It’s not just the US, which is a point that Barack Obama will likely seize in the same manner a drowning man clings (bitterly?) to a life preserver in a storm-tossed ocean. The EuroZone hit a 17-year high unemployment rate this spring at 11%, and the rate in the larger European Union rose to 10.3%:
The jobless rate in the 17-nation euro zone reached 11 percent in March and April, the highest since the start of the data in 1995, Eurostat, the European statistical agency said in Luxembourg. The previous record had been 10.9 percent in February, Eurostat said, after it revised March’s figure upward from the 10.9 percent initially estimated.
“We have an economy that’s freezing up, it’s clearly not creating jobs,” Peter Dixon, global equities economist at Commerzbank in London, said. “But right now policy makers’ main concern is to ensure that the peripheral countries’ governments and banks can stay afloat. Given that, the real economic data is taking a back seat.”
But before long, he said, unemployment “is going to be a major problem for those countries,” as it rises to the top of the political agenda and further complicates the financial problems.
For the overall European Union, made up of 27 nations, the jobless rate was 10.3 percent in April, up from 10.2 percent in March. Spain’s jobless rate, of 24.3 percent, was again the highest in the European Union, while Austria’s, at 3.9 percent, was the lowest.
On one hand, Obama can rightly claim that some of the economic problems in the US are linked to Europe’s own economic issues, especially the debt and currency crises that have roiled the Continent for the last few years. Of course, the Obama administration can’t claim to have been surprised by those problems, and may have trouble explaining any of their actions as a bulwark against European turbulence. Given the nature of global commerce, though, the US government has only limited options for building firewalls against a contagion in the free markets.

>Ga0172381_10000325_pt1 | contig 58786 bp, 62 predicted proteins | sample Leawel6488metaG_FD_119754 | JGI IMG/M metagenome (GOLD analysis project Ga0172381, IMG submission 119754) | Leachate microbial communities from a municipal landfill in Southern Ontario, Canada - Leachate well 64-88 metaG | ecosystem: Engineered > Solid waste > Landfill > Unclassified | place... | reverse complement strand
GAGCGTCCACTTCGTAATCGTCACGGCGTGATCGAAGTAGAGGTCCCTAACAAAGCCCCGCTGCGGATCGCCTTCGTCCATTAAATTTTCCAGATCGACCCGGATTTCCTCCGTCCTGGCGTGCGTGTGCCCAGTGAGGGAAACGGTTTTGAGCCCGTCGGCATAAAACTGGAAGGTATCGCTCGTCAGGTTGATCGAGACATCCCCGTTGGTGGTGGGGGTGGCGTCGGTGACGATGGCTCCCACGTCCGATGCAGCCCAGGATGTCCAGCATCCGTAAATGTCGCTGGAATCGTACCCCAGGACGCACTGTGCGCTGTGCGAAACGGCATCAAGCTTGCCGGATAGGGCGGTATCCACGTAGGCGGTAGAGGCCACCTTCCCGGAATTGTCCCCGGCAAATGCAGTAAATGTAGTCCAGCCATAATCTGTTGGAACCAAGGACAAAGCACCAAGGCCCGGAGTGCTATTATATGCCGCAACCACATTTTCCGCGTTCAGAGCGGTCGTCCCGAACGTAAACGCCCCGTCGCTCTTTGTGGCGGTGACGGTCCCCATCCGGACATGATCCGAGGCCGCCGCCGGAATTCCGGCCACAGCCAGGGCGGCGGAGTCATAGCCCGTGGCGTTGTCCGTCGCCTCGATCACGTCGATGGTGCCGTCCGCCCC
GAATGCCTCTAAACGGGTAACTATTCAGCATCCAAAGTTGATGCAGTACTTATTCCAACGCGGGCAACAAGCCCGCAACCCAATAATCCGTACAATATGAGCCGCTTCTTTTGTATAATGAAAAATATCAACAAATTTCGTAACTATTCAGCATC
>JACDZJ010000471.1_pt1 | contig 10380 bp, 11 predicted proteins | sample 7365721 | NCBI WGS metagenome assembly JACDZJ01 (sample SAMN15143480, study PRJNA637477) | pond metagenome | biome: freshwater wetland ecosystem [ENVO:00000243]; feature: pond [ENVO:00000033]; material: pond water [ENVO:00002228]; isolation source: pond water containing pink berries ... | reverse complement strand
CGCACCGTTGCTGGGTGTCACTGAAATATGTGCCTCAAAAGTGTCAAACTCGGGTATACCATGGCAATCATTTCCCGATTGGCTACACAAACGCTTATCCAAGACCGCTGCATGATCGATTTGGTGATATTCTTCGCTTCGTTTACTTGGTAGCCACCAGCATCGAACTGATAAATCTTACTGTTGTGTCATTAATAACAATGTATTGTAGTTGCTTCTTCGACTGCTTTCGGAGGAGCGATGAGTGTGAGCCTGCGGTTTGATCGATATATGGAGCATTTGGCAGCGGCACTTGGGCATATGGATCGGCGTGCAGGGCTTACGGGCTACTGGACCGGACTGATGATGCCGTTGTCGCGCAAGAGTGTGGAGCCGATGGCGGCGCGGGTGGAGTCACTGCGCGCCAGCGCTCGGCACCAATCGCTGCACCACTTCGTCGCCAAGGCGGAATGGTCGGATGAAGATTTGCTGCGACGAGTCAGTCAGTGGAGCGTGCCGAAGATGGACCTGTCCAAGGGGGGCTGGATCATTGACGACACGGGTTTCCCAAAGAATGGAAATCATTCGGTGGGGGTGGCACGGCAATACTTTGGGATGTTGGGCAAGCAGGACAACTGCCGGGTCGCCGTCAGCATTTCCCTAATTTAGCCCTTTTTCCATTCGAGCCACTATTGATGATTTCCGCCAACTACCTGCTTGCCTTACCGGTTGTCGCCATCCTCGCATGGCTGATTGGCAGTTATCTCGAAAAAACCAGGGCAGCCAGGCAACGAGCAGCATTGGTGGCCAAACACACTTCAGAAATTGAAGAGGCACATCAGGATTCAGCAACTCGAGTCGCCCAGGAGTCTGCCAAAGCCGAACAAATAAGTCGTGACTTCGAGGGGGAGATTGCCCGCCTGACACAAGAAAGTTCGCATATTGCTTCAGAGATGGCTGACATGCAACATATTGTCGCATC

Among those options, though, would be to streamline regulation, reduce government deficit spending to allow for more private lending, and reforming the tax system to provide more long-term clarity. The Obama administration has done none of these, and in most cases worked in the opposite direction. The same is true for the EuroZone, which now wants to go on another stimulus bender rather than take the hit and reduce government spending before the whole debt edifice collapses altogether. Europe and the US have similar problems because we have followed similar policies, even and especially over the last few years when the debt crisis became impossible to ignore.
Massive stimulus spending and rapid increases in regulatory regimes do not produce a stable job-creation environment, which we have now seen in both hemispheres. It’s time to try something new … like responsible stewardship of the public sector and greater stability in taxes and regulations for the private sector.
In Europe, they see the acute problem as a lack of central authority to do anything:
U.S. and European officials, who just weeks ago seemed to be getting a handle on the euro zone’s financial crisis, are now scrambling to prevent a new round of problems from pulling down some of Europe’s largest economies.
European Central Bank President Mario Draghi warned in Brussels on Thursday that he considered the euro zone’s current structure “unsustainable,” and said the region’s governments must surrender far more budget and regulatory power to a central authority if the currency union is to be saved. …
In recent weeks, European officials, the International Monetary Fund and others have urged that an existing European bailout fund be used to pump money directly into Spanish banks. At the moment, the Spanish government would have to borrow money to bail out the banks, and this would increase its own debt, aggravating concerns about Spain’s financial health.
German officials are opposed to providing the bailout fund with the flexibility to help banks directly.
In Brussels on Thursday, Mario Monti, Italy’s prime minister, said Germany was putting the goal of a more integrated Europe at risk by its “lack of promptness” in accepting the change.
Draghi, a critical voice in the discussion as head of the central bank used by the 17 nations, said Europe needed to do more to back its banking system. At the same time, he criticized the slow response of Spanish officials in dealing with their banking crisis.
As I wrote earlier this week, that’s always been the central problem with the EuroZone and its shared currency. Either Europe needs to integrate into one sovereign nation so that Greece and Spain can’t game the system without Germans having some say in those policies, or the separate nations need to return to separate currencies. The political/debt crises are the inevitable outcome of shared currencies with separate economic approaches.